29. says: Robert Harper

    The new Apple watch will not affect the high-end market but it will take some sales away from Swatch and some other mid-range quartz watches depending on the cost of the Apple watch and what it does. I will not buy one but I am 84 and long wedded to my Rolex Day Date (45 plus years). However, the younger generations are not buying and wearing traditional watches as much other generations have because, as my son and countless others note, they have a Smartphone and it gives them the time and there are clocks everywhere. Most likely the Apple watch will create a new market for watch-like devices in the same way that the iPhone did but some of this market will come at the expense of other watch manufacturers. I suspect but have no real evidence that many of the younger people who buy Swatch watches will opt for the new Apple watch because the jewelry aspect of top quality watches is not on their radar screens anyway. If it were they would not be wearing a Swatch. Additionally they will not know what a Geneva curve is anyway.

  30. says: CCN 1410

    Inertia, Switzerland lost a lot in the 70s and 80s and again left the game turn, no matter new technologies.
    I think the fall will be swift and harsh, not so much for the fine watchmaking, but for small and medium manufacturers.
    Again we will see mass bankruptcy and unemployment in Switzerland and other countries producing conventional watches.
    I have a small collection of watches little value and no Swiss. All watches are great and good American and Japanese origin.
    I think Switzerland slept on our laurels and will pay dearly for their highly inflated prices.
    I’m a fan of conventional watches, but I’m curious to see this watch Apple and enjoyed the Moto 360.

    1. says: Thomas

      Seriously high inflated watch prices of Swiss Made watches. A Patek Philipp or AP is a piece of Art and compared to the Iwatch your grand children and their children can and will wear it. Not sure if anyone will wear an Iwatch in ten years. But then again maybe I m wrong.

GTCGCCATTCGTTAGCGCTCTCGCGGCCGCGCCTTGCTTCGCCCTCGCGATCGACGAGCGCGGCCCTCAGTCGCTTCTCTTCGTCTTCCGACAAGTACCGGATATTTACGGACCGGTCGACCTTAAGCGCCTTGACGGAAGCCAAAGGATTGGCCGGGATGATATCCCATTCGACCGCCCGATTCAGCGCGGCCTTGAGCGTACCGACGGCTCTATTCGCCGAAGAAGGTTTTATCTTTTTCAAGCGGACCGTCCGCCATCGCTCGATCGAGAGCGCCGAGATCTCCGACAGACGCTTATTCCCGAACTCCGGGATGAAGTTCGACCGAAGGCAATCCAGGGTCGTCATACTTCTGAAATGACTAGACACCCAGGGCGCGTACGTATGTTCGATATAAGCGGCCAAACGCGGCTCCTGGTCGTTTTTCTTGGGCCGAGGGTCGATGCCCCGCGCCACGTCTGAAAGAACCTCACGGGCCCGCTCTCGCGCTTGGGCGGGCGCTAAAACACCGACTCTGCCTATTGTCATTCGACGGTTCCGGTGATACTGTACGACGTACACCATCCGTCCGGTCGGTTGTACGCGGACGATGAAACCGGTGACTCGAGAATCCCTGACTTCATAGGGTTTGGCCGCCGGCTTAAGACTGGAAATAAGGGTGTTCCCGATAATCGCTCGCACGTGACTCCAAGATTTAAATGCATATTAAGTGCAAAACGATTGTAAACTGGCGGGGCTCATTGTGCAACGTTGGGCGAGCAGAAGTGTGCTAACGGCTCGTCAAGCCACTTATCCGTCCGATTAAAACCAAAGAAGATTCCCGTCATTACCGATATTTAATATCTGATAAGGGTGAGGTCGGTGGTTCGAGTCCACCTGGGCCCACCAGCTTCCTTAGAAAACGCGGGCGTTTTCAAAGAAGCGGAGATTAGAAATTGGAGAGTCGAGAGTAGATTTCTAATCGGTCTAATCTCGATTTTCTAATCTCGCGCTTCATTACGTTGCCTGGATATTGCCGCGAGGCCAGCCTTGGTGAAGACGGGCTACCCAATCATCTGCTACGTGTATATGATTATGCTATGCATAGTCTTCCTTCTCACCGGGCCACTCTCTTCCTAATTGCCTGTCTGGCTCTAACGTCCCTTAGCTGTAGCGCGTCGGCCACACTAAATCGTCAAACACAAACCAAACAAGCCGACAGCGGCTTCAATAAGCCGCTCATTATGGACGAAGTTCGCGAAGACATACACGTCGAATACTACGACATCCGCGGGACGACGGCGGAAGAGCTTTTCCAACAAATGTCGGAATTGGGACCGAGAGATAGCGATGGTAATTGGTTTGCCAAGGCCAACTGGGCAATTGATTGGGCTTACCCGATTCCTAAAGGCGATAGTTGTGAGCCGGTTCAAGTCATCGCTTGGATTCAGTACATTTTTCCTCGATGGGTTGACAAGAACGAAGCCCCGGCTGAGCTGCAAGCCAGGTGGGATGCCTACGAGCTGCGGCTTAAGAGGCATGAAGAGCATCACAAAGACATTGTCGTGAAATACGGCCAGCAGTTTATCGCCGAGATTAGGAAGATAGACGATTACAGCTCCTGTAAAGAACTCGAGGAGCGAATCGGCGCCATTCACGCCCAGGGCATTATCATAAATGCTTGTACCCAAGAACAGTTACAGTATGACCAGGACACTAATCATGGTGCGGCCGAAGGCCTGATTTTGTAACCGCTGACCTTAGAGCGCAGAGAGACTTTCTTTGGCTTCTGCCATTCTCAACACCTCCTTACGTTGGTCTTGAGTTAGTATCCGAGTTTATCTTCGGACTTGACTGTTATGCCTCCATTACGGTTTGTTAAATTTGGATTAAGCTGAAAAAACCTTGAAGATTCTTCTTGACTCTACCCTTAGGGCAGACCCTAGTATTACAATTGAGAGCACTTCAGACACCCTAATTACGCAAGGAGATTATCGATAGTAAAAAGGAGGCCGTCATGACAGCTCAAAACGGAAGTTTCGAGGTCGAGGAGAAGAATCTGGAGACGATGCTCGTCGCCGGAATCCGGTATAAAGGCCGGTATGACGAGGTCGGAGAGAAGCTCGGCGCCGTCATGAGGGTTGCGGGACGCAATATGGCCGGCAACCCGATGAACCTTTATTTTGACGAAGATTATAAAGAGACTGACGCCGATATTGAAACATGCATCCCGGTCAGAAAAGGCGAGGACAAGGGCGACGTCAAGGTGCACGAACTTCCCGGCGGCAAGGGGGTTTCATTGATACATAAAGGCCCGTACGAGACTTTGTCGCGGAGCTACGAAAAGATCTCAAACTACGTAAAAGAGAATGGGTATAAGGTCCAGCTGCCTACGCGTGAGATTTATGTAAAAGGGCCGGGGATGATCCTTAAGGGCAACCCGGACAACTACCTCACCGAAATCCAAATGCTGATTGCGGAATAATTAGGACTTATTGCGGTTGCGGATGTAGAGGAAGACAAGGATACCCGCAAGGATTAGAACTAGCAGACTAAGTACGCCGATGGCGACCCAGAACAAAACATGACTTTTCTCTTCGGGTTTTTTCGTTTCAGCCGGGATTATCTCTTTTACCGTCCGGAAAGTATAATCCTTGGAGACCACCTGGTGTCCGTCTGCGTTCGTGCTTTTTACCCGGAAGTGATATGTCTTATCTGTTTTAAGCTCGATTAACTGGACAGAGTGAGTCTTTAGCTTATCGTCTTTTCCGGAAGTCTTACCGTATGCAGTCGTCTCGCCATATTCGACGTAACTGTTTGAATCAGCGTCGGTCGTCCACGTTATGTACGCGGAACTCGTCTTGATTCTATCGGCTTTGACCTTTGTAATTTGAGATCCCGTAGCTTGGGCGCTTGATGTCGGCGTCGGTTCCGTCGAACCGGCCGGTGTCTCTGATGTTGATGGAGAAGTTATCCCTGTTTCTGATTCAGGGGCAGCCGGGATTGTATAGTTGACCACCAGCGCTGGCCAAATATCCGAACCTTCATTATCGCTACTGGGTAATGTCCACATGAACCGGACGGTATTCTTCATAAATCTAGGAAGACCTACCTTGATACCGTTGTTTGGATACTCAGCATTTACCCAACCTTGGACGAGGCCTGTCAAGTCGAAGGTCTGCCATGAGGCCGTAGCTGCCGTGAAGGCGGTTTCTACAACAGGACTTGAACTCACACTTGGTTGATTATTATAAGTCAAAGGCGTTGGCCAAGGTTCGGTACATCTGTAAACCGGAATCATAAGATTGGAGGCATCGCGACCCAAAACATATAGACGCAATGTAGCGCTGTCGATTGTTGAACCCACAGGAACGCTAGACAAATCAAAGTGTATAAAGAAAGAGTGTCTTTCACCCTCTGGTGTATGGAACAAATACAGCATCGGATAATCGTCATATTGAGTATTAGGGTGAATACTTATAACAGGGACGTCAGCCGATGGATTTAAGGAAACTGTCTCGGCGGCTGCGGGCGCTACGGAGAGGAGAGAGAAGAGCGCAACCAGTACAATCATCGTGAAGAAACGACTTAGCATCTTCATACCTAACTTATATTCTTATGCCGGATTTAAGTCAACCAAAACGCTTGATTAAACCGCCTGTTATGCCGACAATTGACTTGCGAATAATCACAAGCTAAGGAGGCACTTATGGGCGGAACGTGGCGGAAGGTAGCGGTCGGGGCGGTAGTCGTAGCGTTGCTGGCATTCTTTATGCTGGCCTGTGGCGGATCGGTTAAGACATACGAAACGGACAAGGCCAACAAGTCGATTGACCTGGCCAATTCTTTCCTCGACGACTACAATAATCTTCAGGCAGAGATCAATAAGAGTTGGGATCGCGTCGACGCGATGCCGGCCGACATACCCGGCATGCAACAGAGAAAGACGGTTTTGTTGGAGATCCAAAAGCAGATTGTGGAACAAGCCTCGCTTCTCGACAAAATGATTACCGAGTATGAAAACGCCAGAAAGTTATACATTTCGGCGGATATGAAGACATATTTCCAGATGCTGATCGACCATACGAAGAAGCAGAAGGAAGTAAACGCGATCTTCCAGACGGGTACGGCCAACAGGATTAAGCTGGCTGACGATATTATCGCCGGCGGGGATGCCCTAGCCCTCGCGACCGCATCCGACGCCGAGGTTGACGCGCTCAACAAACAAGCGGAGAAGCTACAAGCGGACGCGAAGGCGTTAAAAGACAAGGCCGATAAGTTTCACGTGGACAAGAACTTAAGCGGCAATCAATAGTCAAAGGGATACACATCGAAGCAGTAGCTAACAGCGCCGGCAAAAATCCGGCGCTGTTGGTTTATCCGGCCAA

31. says: Thomas

    My opinion a definite NO! Yes Apple is the most or one of the largest companies in Market cap. They have huge amount of cash on the side, but can they scare a 200 year old industry? People want to buy a Breaguet or Patek Philipp because of the hand made tradition and value in those watches (goes for any Swiss Made watch). If someone wants to buy a computer on the wrist then maybe Apple is the choice. Like Mr Hayek said a Swiss watch is about emotions traditions and technical values. Can Apple compete with that?? I am not sure. But it could maybe scare off some Tissot Touch and similar products. But overall those are niche market watches. So the Rolex’s in this world will still make good money after Sep. 9th

  32. says: Arne Herenstein

    Of course Switzerkand will need to follow the times and the market and produce smart watches to stay relevant.. BUT…… The smart watch will never replace the combination of elegance and mechanical engineering complexity.that a quality mechanical watch delivers. I am an information technology professional and may wear a pocket protector from time to time, but the watch I wear is always a mechanical marvel from Switzerland. I am in constant awe of the precision built into it by skilled crafts people. An iWatch is a novelty and a mechanical watch is both history and future

  33. says: Amir

    The Apple designer has to make a bold statement for media attention. I agree with you, that there are separate markets for Swiss mechanical watches and smart watches. There may be some overlap. But no product can ever replace the prestige of a finely made Swiss watch.

  34. says: Jason

    I don’t think apple will produce a bracelet but a proper smart watch that will be updated every couple of years like every other current apple product. Do I think it will harm Swiss watch sales?? Definetly not.As an apple fan I can say that it won’t replace any of my timepieces but may become an addition if it is any good.

Comments are closed.